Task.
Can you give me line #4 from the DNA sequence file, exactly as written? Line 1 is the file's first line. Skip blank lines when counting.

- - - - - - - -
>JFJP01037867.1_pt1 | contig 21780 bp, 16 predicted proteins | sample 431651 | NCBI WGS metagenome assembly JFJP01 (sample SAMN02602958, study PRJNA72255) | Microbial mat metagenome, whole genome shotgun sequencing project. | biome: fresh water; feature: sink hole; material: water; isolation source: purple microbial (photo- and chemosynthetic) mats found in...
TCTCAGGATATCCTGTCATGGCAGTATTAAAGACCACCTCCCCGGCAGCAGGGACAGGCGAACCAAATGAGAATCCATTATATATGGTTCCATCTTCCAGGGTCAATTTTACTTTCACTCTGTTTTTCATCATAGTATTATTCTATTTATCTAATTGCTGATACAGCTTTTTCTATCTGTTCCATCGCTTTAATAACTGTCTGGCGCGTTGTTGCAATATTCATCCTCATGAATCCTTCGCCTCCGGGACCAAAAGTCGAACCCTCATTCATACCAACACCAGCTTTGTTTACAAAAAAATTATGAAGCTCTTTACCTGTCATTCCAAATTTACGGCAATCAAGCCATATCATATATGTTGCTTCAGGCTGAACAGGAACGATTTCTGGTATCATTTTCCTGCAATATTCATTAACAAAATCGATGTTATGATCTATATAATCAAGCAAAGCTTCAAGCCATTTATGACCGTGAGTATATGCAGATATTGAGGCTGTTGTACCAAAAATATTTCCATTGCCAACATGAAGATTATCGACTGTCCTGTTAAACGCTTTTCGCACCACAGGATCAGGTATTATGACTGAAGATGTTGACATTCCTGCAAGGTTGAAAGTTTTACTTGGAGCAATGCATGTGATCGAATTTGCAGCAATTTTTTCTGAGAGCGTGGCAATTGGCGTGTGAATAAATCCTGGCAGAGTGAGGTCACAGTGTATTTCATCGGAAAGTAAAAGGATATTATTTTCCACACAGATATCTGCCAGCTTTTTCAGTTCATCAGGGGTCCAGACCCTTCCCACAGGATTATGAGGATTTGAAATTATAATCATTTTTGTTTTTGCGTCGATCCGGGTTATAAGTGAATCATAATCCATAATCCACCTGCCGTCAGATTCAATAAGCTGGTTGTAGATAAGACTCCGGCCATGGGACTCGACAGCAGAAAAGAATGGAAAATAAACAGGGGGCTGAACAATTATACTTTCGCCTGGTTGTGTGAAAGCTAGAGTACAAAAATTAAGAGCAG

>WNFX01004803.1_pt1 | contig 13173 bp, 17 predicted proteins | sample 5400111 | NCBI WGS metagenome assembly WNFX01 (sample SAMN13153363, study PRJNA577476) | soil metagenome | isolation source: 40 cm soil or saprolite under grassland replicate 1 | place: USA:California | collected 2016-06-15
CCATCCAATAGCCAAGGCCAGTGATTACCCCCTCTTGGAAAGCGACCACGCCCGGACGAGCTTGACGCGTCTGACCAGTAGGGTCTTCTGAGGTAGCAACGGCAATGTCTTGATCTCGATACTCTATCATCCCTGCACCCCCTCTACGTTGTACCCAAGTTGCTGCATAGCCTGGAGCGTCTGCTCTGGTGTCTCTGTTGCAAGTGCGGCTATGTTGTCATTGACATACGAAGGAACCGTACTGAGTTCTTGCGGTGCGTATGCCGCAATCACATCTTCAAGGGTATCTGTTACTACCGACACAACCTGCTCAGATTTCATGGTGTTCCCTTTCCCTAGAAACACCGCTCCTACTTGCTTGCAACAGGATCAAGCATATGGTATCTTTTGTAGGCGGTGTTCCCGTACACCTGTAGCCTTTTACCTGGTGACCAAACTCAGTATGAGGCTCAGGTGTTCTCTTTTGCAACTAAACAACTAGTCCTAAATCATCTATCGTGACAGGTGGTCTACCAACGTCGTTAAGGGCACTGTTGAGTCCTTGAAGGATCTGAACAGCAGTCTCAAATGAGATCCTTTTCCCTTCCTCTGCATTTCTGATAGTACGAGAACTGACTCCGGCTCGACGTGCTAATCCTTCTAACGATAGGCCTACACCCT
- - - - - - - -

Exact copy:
CCATCCAATAGCCAAGGCCAGTGATTACCCCCTCTTGGAAAGCGACCACGCCCGGACGAGCTTGACGCGTCTGACCAGTAGGGTCTTCTGAGGTAGCAACGGCAATGTCTTGATCTCGATACTCTATCATCCCTGCACCCCCTCTACGTTGTACCCAAGTTGCTGCATAGCCTGGAGCGTCTGCTCTGGTGTCTCTGTTGCAAGTGCGGCTATGTTGTCATTGACATACGAAGGAACCGTACTGAGTTCTTGCGGTGCGTATGCCGCAATCACATCTTCAAGGGTATCTGTTACTACCGACACAACCTGCTCAGATTTCATGGTGTTCCCTTTCCCTAGAAACACCGCTCCTACTTGCTTGCAACAGGATCAAGCATATGGTATCTTTTGTAGGCGGTGTTCCCGTACACCTGTAGCCTTTTACCTGGTGACCAAACTCAGTATGAGGCTCAGGTGTTCTCTTTTGCAACTAAACAACTAGTCCTAAATCATCTATCGTGACAGGTGGTCTACCAACGTCGTTAAGGGCACTGTTGAGTCCTTGAAGGATCTGAACAGCAGTCTCAAATGAGATCCTTTTCCCTTCCTCTGCATTTCTGATAGTACGAGAACTGACTCCGGCTCGACGTGCTAATCCTTCTAACGATAGGCCTACACCCT